Opinion: Folding iPhone? Apple is lagging behind in innovation.

Handheld technology is advancing rapidly, and other companies are keeping up with the pace, while Apple seems to be lagging behind. Samsung recently announced five phones at Mobile World Congress last week, and the Galaxy Fold seems to be at the edge of what technology has to offer today. With the “Infinity Flex Display”, the phone is capable of folder its inner 7.3-inch display in half, while having a smaller 4.6-inch on the outside. It has an array of 6 cameras, that allow you to take a photo or a selfie no matter what orientation. It also has support for 5G networks, has 12GB of RAM that allows it to use up to 3 apps at the same time. The other phones announced, the S10, S10 Plus, S10e, and S10 5G, all have “Infinity O Displays”, a full-screen display with a hole cut out for the camera. The new Samsung phones have multiple technological advancements like 4K OIS front cameras, ultrasonic under-display fingerprint scanners, Wi-Fi 6 standard, ability to charge other devices wirelessly, wide-angle cameras, and much larger batteries. Other major companies such as Huawei and Xiaomi have announced their foldable phone/concept. Royole even has a consumer-ready product on the market, the “FlexPai” folding smartphone.

Compared to what all the new Samsung phones have to offer, the iPhone seems very outdated and behind in technology, very different to how Apple used to be. During the time of Steve Jobs, Apple was known to offer the best of technology, and constantly pushed boundaries in what was possible using a handheld device. These days Apple tends to delay features and changes and does it’s best to maximize profits and sales. Every new iPhone seems to offer less and less, while other companies are at it, trying to push as many changes and features as possible, in order to entice customers.

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One can argue that Apple doesn’t need to entice customers, and that is because of the “Apple Ecosystem.” Apple products integrate with each other in ways that other companies try so hard to match, and fail. The way AirPods seamlessly connect and switch between devices, how AirDrop, Handoff, and Continuity works smoothly, and the first major mobile cloud service, “iCloud”, connects all your messages, data, files, photos, etc. All this makes it very difficult for an Apple customer, especially one with more than one Apple device, to exit the ecosystem. Still, as companies are beginning to offer much more than the iPhone, soon the magic of the Apple Ecosystem won’t be enough to keep their customers. Click here to learn more about the Apple Ecosystem.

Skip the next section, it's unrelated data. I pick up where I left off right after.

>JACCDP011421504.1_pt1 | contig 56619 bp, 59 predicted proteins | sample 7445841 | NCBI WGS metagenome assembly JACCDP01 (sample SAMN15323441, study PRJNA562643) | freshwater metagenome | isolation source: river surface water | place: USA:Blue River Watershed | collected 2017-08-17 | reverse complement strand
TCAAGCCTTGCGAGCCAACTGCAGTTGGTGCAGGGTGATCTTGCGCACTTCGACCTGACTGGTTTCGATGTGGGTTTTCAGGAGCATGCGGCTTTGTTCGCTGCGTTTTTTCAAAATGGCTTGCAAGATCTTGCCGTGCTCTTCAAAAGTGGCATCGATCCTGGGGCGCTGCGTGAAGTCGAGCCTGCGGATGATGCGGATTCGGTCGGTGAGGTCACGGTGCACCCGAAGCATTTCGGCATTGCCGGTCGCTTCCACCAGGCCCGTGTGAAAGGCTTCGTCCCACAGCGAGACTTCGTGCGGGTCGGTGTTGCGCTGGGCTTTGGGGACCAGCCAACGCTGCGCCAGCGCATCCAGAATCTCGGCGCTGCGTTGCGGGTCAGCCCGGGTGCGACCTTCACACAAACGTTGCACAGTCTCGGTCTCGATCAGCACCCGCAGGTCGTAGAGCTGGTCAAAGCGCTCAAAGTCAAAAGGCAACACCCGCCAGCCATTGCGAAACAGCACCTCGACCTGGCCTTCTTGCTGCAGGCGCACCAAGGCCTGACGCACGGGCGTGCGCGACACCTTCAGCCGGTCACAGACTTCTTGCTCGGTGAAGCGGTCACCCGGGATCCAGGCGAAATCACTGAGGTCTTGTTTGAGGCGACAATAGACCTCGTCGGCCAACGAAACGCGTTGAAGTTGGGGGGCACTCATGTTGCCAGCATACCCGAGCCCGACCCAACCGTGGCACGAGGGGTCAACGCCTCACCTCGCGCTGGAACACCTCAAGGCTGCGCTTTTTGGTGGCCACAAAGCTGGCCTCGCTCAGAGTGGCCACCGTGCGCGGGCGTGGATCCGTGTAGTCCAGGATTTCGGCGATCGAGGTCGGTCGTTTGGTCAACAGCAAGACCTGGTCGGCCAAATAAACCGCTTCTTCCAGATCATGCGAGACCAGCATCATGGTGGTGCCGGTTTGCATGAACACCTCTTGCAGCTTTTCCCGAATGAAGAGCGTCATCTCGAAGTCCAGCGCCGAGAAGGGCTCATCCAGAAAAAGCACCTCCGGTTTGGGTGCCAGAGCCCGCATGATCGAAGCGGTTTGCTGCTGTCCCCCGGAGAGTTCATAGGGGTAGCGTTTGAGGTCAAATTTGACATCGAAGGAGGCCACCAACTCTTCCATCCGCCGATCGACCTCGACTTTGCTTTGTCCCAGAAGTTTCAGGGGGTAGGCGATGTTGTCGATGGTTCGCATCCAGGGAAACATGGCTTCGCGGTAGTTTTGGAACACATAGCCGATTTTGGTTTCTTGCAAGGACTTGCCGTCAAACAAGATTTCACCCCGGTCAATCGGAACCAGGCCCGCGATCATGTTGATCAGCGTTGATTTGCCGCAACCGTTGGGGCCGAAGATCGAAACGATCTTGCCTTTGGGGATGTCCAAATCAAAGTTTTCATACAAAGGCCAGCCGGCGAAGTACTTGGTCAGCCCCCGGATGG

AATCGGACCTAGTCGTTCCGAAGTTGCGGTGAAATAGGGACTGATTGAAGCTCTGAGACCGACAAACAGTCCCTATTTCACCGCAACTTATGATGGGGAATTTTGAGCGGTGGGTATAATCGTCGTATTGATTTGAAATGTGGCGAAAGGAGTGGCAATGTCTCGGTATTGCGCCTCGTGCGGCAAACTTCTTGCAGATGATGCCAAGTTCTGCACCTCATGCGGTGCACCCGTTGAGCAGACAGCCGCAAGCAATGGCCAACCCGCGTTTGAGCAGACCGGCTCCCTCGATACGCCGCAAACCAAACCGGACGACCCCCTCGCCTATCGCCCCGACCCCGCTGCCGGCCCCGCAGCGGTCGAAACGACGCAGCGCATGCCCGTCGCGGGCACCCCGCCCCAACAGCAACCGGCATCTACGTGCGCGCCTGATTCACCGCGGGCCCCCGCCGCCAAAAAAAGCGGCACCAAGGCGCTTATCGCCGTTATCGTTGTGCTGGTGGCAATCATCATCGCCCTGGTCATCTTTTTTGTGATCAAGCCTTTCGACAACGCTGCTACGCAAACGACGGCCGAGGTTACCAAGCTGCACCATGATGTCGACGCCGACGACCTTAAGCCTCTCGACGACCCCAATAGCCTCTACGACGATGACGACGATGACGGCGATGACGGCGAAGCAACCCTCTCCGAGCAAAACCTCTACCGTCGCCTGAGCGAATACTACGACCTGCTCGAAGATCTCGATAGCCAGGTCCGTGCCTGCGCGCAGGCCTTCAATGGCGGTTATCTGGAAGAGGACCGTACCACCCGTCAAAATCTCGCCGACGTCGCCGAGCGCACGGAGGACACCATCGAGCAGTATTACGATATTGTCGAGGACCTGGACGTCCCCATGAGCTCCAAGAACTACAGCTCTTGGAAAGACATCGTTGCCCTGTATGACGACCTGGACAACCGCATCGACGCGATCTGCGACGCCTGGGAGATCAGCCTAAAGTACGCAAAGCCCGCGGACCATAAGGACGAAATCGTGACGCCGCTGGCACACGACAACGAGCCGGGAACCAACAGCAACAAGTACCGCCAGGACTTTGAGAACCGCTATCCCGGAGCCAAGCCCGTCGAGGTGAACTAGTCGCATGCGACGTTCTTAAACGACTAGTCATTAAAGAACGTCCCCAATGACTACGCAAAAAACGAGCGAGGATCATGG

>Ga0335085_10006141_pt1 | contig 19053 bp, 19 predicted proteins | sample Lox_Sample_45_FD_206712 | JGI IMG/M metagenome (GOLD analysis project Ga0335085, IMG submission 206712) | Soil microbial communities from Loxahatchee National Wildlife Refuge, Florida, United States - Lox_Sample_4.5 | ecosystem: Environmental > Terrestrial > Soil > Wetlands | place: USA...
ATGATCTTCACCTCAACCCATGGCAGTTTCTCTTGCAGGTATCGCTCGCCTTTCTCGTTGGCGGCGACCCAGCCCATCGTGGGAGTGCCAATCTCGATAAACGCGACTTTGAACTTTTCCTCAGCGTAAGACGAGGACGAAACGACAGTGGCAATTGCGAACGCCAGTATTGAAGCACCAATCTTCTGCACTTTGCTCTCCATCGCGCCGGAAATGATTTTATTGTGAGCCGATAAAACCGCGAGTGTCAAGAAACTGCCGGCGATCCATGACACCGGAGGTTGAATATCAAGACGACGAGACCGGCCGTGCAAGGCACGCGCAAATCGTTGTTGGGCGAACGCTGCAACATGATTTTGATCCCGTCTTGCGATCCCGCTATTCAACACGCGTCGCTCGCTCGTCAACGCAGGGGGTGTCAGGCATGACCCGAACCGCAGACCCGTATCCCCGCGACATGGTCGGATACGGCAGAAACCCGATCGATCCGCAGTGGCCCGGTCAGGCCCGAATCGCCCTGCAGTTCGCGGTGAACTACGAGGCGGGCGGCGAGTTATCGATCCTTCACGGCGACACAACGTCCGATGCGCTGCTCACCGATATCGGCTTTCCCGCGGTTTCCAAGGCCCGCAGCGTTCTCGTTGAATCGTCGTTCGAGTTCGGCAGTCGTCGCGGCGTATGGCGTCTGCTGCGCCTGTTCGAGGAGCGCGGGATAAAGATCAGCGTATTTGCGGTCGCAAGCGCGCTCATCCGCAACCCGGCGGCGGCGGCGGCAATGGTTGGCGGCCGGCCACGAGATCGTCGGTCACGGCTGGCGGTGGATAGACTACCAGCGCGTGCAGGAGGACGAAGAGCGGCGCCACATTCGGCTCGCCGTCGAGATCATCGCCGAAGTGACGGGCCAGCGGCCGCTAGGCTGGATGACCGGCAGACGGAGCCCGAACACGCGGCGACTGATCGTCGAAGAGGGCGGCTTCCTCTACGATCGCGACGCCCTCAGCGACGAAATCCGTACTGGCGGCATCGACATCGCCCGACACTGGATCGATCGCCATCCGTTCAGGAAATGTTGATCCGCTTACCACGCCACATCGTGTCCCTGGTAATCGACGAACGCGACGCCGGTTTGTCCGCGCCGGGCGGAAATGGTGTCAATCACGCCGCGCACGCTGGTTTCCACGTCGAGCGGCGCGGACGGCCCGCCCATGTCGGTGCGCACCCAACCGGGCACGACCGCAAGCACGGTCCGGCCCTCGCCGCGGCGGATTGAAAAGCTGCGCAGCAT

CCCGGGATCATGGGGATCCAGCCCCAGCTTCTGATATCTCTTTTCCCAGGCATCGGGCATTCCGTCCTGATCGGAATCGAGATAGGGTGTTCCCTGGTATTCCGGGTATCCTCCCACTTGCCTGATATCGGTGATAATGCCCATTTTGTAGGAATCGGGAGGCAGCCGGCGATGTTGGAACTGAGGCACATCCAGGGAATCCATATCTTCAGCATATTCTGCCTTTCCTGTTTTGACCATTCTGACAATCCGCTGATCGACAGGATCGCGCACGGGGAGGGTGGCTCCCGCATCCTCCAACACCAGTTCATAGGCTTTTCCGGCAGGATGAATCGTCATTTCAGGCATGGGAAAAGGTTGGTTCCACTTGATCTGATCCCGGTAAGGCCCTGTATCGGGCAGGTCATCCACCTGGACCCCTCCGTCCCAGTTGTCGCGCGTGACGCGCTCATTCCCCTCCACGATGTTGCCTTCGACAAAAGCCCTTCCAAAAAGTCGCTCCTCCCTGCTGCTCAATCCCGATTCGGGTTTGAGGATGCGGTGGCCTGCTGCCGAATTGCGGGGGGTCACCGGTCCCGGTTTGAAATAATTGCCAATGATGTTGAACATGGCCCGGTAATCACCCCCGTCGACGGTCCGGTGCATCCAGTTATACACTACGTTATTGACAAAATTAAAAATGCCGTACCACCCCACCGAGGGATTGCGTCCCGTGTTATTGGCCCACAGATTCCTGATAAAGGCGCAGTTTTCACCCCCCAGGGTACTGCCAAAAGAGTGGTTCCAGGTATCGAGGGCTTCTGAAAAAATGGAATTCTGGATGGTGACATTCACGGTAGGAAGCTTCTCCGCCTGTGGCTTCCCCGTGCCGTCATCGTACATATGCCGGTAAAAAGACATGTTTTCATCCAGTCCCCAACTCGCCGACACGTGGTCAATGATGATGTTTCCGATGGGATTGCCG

Apple needs to start providing more of what we want, rather than what they think is best for us. For example, I want to be able to connect an SSD to my iPad Pro, the same way I can connect it to an Android phone, and read/write data. How is the iPad Pro a replacement for a computer, when iOS limits so much of its capabilities! The iPad Pro 2018 is more powerful than most laptops, but still, basic file handling, external storage, app windows, and software taking advantage of the computing power of the iPad aren’t present.

Intel recently announced that their 5G modems won’t be consumer ready until 2020. This may be a problem for Apple, as to date, they depend on Intel Modems for the iPhone. With Huawei, Samsung, Xiaomi, LG, and OnePlus at the edge of launching 5G enabled phones, Apple may hopefully look towards MediaTek, or Qualcomm (if they resolve their differences) to provide a 5G modem for the 2019 iPhones.

Also recently, Apple published a patent detailing how a foldable iPhone will work. This may mean that Apple could launch a folding iPhone as soon as 2020. Unfortunately, Apple is known to publish patents on just about anything that their engineers can think of, and most never see the light of day. Therefore, we have to take this with a grain of salt. With the new 2018 iPads costing just as much as a MacBook and Xiaomi announcing a 2,600$ folding phone, I won’t be surprised if an “iPhone Fold” launches starting at 4,000$.

(Source: USPTO)

A concept showing how a Galaxy Fold similar iPhone would look like is shown below, courtesy of Foldable News, made by Dutch industrial designer Roy Gilsing.

Innovation is happing so fast these days, and companies are pushing boundaries and redefining handheld devices.

“Cheap phones are getting good, and good phones are getting cheap.”


If there is a time for Apple to step up their game, it would be now.

Praveen Nagaraj
Author: Praveen Nagaraj

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